Both of these jurisdictions do not cooperate with federal authorities with regard to criminal reporting and thus the results of his fingerprint check yielded the no record finding by the Boulder City police department.

To their credit, and to the credit of a wonderful damage-controlling Boulder City Detective who was deeply befuddled by my almost immediate discoveries of not one but two convictions that were not in the FBI’s databases, they helped sink St. Jude’s for what would be a settlement in the multi-millions of dollars.

Even the above-mentioned police officer was unaware of the non-reporting jurisdictions and became my poster-child for the next installment of ethical platforms – i.e. Positive Candidate Identification®.

What is Positive Candidate Identification?

In essence, had the standardized Boulder City fingerprint checks been preceded by simple and inexpensive identification checks, performed at the most basic levels, Wisenbaker would have been identified as living and working in jurisdictions not covered by the FBI’s Identification Bureau.

And, if an astute and knowledgeable investigator was paying attention, a simple inter-agency call to either or both jurisdictions’ law enforcement departments would have yielded the same fruit that I was able to uncover through calls to the court clerk’s offices after I ran my thorough ID Check.

Not uncommonly, these discoveries were made, literally within first hour that I was retained. To add insult to injury was Wisenbaker’s employment application with St. Jude’s where he actually admitted to the existence of felonies with no details.

Unfortunately, no one in the HR Department followed up with him to ascertain the details of these convictions; which would have easily precluded him from further consideration of candidacy.

Wisenbaker had been convicted of a host of charges which were easy predictors of what he would do while in St. Jude’s employ. Ultimately, his abusive actions against 16 children resulted in one victim being convicted to life in prison for subsequently committing murder.

How to Thoroughly Identify Your Employment Candidate

When it comes to being able to astutely and thoroughly identify an employment candidate the ethical question follows the prescriptions below and for most companies; provides not only a substantial data access task, but also a cost challenge as well.

Most end-user HR departments are unaware that so-called cheap screeners are potentially damaging their end-user clients by failing to properly invest in the single most important tool in the screener’s toolbox: the relentless pursuit of identity.

That search at the very least must include:

1. Credit bureau social security identity and credit bureau header products independent of services that offer these products as “integrated” in their ID platforms, such as ID Verify® which is good and should be used as it also uses Social Security Administration (SSA) data to enhance its reports.

Note – there are three credit bureaus: Experian, Equifax and TransUnion and up to nine identification products available through them.

The question becomes; do you run all of them or should your knowledge be so deep that you clearly know which ones are dependable and which are redundant? What do you do if you don’t have access to all three?

The answer is to run everything you can to get to a place where you have exhausted the potential for new information; whatever that takes.

2. Poll several or all of the proprietary repositories such as TransUnion/TLO, LocatePlus, etc. for identity, name variations, SSN and date of birth (DOB) variations and prior addresses.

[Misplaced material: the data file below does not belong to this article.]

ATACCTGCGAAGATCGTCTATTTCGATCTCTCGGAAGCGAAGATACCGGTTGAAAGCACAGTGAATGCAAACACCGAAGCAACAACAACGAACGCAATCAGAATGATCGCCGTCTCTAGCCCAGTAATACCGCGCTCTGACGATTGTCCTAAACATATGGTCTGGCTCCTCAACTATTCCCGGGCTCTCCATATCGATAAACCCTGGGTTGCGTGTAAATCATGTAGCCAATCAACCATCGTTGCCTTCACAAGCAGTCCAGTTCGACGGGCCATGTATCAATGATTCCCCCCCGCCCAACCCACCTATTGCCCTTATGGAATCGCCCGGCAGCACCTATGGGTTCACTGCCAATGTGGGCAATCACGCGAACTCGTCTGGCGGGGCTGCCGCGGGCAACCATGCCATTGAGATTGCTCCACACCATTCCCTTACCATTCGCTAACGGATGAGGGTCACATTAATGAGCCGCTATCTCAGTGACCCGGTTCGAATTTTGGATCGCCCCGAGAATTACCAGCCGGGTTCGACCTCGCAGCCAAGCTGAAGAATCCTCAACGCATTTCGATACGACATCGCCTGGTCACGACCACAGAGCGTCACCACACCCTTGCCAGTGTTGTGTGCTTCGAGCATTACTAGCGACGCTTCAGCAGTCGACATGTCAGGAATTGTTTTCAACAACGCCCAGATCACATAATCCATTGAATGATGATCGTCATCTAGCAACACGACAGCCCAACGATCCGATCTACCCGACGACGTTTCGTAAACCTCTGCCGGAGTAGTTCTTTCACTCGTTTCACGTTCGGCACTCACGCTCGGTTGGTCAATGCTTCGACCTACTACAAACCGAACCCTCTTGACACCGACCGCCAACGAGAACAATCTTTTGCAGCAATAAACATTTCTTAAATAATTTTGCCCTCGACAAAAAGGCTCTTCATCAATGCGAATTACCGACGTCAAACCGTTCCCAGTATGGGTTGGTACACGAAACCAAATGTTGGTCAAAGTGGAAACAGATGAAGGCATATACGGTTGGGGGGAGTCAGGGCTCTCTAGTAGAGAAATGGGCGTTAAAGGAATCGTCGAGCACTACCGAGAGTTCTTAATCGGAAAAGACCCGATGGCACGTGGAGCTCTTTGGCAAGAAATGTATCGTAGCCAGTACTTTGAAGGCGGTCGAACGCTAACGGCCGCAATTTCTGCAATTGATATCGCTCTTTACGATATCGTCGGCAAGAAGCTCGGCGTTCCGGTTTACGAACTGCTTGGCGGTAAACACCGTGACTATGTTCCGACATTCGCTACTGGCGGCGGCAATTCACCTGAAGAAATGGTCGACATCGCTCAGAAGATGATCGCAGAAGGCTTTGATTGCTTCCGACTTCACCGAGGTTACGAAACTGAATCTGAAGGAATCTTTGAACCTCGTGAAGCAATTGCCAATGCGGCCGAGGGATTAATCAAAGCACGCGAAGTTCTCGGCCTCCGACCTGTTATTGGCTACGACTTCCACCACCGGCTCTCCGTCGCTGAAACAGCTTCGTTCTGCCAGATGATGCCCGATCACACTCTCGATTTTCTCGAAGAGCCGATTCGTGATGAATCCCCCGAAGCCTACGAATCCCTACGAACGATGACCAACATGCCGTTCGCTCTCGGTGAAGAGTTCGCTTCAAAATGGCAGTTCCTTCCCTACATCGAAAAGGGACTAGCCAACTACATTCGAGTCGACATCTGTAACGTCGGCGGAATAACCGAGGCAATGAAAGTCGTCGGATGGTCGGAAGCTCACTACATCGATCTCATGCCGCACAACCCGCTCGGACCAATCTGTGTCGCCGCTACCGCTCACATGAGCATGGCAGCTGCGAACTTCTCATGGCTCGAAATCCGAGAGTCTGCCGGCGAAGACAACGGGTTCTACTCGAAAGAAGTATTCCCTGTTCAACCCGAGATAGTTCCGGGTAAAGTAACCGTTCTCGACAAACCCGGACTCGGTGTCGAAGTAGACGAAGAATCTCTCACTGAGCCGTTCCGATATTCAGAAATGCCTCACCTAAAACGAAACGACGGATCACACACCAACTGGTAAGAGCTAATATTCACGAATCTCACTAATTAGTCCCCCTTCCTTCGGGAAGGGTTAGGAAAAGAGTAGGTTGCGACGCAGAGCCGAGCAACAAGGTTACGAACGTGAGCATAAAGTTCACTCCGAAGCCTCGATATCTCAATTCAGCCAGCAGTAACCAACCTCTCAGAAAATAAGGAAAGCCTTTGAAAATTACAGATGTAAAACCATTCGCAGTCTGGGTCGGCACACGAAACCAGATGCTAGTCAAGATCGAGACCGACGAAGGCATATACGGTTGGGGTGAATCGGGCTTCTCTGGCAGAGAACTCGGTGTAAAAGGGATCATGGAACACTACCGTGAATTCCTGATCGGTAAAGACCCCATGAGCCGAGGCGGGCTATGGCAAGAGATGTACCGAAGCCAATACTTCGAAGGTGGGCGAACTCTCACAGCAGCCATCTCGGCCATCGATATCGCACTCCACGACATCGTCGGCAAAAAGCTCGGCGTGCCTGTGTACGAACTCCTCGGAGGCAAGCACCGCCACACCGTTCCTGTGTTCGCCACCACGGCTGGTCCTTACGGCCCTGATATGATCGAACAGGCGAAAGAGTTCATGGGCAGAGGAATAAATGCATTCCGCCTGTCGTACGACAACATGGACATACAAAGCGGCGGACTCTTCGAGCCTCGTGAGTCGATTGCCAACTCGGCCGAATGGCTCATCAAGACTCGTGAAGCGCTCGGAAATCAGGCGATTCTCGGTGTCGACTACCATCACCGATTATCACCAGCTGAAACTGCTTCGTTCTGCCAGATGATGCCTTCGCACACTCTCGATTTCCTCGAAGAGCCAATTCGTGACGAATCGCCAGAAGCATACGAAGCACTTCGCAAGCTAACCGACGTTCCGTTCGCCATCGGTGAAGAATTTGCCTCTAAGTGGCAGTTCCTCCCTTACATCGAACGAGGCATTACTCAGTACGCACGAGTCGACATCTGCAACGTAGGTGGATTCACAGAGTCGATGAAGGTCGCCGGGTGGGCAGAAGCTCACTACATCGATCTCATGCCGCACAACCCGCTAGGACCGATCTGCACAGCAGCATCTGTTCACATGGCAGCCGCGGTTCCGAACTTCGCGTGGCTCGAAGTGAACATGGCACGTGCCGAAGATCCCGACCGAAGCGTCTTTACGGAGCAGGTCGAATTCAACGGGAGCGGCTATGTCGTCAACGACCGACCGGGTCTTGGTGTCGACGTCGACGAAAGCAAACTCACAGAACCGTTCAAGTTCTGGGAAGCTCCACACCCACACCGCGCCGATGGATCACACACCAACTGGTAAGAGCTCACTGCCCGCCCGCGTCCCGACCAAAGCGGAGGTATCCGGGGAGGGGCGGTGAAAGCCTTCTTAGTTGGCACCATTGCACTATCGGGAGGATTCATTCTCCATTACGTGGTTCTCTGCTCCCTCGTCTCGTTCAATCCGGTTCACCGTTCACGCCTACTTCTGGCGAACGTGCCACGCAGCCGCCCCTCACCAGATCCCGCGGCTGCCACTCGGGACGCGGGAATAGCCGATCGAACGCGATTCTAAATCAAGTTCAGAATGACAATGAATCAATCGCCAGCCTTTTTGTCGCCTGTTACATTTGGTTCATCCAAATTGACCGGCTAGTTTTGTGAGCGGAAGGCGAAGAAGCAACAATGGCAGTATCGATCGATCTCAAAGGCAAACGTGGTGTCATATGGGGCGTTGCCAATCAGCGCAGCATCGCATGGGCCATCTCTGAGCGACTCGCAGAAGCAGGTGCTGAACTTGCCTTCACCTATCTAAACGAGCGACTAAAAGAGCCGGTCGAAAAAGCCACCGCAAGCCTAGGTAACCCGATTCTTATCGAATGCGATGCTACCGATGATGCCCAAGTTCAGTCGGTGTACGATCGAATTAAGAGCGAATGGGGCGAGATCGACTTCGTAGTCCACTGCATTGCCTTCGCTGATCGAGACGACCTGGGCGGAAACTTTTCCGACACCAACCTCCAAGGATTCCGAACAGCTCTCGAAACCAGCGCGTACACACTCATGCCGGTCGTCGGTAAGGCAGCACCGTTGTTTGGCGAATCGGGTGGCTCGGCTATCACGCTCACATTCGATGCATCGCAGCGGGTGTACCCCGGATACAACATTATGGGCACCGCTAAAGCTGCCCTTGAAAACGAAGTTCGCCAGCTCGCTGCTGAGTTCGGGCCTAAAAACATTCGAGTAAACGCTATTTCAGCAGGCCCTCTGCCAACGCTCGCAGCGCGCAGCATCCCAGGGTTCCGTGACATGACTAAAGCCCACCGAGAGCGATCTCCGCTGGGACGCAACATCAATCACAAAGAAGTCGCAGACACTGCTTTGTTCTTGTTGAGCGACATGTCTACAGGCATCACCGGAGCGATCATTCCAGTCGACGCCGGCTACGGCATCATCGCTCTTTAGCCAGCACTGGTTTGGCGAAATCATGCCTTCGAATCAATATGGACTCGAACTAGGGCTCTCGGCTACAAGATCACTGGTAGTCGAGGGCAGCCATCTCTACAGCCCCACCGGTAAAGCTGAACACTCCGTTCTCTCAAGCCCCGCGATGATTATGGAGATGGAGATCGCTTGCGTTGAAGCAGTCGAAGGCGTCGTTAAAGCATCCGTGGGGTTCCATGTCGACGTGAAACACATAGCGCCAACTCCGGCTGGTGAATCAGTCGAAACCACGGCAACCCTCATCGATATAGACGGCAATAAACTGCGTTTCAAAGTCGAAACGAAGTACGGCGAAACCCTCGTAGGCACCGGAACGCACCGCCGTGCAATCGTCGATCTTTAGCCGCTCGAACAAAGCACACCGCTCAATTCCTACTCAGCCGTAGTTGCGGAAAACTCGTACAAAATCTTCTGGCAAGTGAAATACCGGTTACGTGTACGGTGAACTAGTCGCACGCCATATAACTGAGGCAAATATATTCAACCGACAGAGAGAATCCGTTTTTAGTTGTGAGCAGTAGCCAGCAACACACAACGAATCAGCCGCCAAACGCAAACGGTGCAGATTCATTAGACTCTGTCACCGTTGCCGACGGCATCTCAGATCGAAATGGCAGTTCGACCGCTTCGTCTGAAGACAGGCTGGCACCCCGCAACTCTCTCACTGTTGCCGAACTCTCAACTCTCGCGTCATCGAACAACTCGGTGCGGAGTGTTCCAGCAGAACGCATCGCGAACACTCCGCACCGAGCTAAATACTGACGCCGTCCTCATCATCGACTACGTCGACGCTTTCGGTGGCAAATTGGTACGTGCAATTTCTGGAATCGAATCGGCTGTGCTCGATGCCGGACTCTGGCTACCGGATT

3. Best practice with regard to Positive Candidate Identification® is to obtain identity products from all available sources until it is clear that you have succeeded in thoroughly identifying the candidate.

This process requires not only access to all available identification repositories; but as well intimate knowledge of the completeness of each repository polled and the willingness of the screening company to subscribe to all available services regardless of associated costs.

What About Searching Lead-Generators?

What lies herein is a sophisticated approach to additionally determining the depth and breadth of possible convictions and potential identity variations on a given candidate prior to ultimately dispatching researchers to applicable court jurisdictions.

Big data, as the consumer-plaintiff’s bar has coined the term for private, national criminal database repositories such as CoreLogic/National Background Data, Megacriminal and a host of others; can be either a very good friend or a terrible enemy depending upon the context in which it is used. This data is, however, invaluable if they are used internally and not as a final result.

What is inarguable is that big data’s searchable fields over wide areas usually include many federal, state and local jurisdictions. While helpful, one must never forget that the search value of any private repository lies in the use of either all of them, or as many as one’s breadth of knowledge leads them to conclude is satisfactory in arriving at the universe of available information. Does that process sound expensive to you?

You bet it is – but as the above cases, and countless others cases I could attest to, all of these efforts must be employed if an ethics-based, practical and thorough screening process is to occur and to assist in determining once and for all if a candidate is worthy of an employer’s trust.

Thomas C. Lawson, CFE, CII is a Life-Member of the ACFE and the longest-serving member of the Editorial Review Committee for FRAUD Magazine. Tom is the Founder of APSCREEN, the nation’s oldest Factual Employment Screening firm, a term Tom coined to differentiate APSCREEN’s level of care in the screening process. Tom is also thought to be the longest-serving Negligent Hiring Expert Witness from the Improper Employment Screening and FCRA Compliance perspectives with his first case served in 1984. Tom’s CV is available for review via email.